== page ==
Prisons Aren’t a Great Place for Islamists, Either

Once a conviction is made, as with Choudary, the problems don’t end there. Choudary faces up to ten years in prison. But what will he do once behind bars? Prison systems have become notorious in Europe and America for breeding radical Muslims, so a man like Choudary poses a threat inside as well as outside of prison.

Islamists in prison are treated like “aristocracy,” according to an audit of French prisons. When Salah Abdeslam, one of the Paris attackers, was arrested and sent to the Fleury-Mérogis prison he was “welcomed as the messiah,” according to one guard there. That same audit also found jihadi inmates can easily communicate with the outside world, including Syria.

So officials face a difficult decision between keeping Islamists like Choudary in the general population, where they can influence and indoctrinate other men, or concentrating Choudary and others like him in cell blocks so they don’t have access to non-radicalized inmates. This, of course, has its own dangers, namely that these men may plan future attacks and terrorist operations together. The third option, total isolation, is widely unpopular in places like Britain and France, where it is, perhaps correctly, seen as inhumane and cruel.

Choudary’s stay in prison will last a maximum of ten years. Then what? Does he get out in a few years after having been active in prison, and go on as he did before? Perhaps this time he’ll be more careful so as not to get caught. Some countries are working on de-radicalization programs, but their success has been dubious.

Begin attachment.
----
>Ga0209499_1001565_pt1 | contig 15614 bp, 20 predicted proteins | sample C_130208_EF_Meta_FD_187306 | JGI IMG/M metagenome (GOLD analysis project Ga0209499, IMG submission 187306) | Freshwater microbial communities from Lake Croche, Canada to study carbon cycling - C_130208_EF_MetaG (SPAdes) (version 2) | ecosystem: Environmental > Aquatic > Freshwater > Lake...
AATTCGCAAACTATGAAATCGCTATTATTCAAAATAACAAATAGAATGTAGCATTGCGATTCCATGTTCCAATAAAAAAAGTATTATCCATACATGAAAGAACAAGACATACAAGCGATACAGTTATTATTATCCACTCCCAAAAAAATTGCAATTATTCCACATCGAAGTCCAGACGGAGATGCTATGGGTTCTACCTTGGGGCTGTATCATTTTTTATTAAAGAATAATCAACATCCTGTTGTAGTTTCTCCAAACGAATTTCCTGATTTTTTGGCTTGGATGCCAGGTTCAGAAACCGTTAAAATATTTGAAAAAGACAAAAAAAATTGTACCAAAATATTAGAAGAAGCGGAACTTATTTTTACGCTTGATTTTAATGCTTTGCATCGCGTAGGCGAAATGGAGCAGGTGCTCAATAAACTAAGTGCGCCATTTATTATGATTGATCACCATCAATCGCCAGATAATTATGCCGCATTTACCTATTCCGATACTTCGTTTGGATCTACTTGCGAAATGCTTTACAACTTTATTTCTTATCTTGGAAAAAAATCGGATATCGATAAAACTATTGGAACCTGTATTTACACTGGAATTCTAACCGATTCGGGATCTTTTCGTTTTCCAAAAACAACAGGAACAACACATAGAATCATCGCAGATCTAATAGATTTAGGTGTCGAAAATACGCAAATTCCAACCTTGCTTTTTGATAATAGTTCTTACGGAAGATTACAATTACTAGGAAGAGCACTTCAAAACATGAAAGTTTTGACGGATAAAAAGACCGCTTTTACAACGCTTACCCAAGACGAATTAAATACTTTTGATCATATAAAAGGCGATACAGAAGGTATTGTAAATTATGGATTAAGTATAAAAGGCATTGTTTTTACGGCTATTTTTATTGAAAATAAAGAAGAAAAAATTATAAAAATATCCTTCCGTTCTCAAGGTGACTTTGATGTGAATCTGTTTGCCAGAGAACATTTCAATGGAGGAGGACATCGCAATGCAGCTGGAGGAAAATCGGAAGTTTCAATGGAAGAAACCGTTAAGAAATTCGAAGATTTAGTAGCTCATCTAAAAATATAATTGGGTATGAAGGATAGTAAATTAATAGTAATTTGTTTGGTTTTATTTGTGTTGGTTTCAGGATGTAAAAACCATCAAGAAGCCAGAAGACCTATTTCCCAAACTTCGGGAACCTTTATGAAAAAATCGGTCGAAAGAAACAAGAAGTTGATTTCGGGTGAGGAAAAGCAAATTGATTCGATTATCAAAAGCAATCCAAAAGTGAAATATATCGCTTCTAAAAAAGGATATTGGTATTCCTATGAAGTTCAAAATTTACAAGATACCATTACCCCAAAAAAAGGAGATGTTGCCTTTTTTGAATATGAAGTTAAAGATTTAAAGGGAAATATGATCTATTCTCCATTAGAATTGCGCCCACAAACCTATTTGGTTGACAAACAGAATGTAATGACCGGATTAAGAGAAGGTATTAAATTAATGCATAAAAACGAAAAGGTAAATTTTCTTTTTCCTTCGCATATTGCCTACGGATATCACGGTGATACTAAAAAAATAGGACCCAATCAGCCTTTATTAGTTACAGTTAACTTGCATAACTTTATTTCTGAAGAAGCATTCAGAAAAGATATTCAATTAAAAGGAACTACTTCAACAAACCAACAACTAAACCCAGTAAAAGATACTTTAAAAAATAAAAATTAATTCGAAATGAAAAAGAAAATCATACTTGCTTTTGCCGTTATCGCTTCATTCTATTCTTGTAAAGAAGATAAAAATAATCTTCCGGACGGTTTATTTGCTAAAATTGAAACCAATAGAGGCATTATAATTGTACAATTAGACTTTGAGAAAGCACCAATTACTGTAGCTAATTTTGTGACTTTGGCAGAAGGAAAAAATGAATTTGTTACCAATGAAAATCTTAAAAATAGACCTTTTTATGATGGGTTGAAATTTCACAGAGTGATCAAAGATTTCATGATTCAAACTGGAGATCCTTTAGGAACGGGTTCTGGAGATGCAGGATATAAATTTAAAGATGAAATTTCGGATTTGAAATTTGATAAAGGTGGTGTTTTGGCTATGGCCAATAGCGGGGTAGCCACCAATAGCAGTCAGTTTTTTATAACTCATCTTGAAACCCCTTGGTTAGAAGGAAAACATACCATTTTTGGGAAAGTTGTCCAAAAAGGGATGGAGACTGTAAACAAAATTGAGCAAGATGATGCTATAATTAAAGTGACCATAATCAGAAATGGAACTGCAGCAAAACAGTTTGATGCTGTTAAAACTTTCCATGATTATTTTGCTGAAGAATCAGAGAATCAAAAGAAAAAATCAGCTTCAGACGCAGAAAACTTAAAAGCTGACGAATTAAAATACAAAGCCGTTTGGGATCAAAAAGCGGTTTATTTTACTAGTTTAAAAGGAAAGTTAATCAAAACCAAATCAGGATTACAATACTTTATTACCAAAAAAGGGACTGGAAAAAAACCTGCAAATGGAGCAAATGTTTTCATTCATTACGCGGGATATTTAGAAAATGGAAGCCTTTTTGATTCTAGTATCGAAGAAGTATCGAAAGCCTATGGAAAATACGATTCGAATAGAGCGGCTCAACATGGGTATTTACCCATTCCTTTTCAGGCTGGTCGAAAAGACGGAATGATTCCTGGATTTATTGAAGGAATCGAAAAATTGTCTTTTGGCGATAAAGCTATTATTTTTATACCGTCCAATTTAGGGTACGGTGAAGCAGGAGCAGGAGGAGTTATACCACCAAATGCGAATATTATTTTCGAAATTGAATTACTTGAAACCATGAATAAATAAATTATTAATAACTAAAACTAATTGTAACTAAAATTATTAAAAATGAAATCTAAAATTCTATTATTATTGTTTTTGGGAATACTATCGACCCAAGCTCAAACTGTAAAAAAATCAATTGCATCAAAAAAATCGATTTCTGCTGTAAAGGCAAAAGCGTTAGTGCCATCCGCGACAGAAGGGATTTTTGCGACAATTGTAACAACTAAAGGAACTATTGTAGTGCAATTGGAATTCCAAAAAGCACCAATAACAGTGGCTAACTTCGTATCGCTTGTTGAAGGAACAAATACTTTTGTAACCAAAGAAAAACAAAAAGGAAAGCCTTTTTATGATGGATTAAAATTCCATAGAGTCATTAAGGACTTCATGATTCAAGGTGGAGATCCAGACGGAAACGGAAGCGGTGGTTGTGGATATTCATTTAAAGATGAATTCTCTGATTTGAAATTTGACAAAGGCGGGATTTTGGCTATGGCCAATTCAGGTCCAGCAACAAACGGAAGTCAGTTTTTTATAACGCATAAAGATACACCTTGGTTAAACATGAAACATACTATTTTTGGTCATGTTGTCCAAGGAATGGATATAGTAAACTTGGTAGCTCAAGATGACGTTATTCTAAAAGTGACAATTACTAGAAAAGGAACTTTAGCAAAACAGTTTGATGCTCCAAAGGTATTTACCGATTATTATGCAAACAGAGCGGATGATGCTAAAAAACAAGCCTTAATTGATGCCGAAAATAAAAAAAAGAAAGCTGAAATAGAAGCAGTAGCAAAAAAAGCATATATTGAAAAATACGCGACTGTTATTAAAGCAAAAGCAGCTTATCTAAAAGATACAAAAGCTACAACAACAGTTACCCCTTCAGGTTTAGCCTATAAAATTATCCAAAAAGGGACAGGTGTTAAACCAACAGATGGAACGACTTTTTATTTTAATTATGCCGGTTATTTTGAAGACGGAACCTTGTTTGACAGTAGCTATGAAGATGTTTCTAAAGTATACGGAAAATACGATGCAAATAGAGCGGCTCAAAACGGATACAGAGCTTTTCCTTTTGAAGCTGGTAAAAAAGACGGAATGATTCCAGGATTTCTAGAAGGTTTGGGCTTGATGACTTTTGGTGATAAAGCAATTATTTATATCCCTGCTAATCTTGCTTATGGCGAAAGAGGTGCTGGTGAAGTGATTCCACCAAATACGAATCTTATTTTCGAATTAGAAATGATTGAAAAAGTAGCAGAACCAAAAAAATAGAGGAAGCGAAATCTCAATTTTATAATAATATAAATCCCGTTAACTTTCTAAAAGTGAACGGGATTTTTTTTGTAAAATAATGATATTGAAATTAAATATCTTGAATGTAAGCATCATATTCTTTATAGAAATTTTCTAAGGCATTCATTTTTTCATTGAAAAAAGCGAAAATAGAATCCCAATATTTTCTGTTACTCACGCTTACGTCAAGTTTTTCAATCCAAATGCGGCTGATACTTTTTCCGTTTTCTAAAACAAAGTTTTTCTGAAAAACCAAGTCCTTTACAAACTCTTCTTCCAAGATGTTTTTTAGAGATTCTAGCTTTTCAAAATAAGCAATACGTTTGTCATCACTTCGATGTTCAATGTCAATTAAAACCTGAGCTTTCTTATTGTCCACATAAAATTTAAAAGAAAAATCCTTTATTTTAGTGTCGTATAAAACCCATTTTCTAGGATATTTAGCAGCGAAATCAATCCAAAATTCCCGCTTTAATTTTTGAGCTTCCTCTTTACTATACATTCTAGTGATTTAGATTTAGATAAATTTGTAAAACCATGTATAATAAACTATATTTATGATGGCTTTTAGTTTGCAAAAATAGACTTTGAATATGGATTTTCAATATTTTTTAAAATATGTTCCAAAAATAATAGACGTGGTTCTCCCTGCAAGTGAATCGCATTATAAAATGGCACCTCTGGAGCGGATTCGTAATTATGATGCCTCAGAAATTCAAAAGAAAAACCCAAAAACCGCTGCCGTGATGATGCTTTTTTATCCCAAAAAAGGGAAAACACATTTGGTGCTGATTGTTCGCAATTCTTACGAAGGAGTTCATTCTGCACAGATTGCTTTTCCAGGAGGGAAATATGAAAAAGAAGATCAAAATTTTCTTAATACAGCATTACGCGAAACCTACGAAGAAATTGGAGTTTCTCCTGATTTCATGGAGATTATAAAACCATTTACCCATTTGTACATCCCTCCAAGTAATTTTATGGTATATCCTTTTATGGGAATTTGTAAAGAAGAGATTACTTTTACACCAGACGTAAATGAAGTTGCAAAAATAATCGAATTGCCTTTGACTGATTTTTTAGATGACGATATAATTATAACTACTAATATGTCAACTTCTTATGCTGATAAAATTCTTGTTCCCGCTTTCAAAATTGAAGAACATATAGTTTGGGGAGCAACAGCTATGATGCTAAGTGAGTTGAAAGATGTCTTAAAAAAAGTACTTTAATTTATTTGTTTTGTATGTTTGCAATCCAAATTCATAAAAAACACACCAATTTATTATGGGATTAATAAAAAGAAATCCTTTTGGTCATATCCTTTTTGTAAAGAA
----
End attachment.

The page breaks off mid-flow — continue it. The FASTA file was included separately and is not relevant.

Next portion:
Choudary’s case typifies the difficulties the Western world faces in combatting radicalization. As a country that is fundamentally based on concepts of liberty and freedom of speech and of association, our principles and constitutionally protected rights sometimes run up against threats to national security. This is the great challenge we will face in the fight against Islamist ideology and homegrown radicalization in the years ahead. For a sense of the challenges to come, we need only look to Europe, where that fight is well underway.

Megan G. Oprea is a senior contributor to The Federalist and editor of the foreign policy newsletter INBOUND. She holds a PhD in French linguistics from the University of Texas at Austin. You can follow her on Twitter here.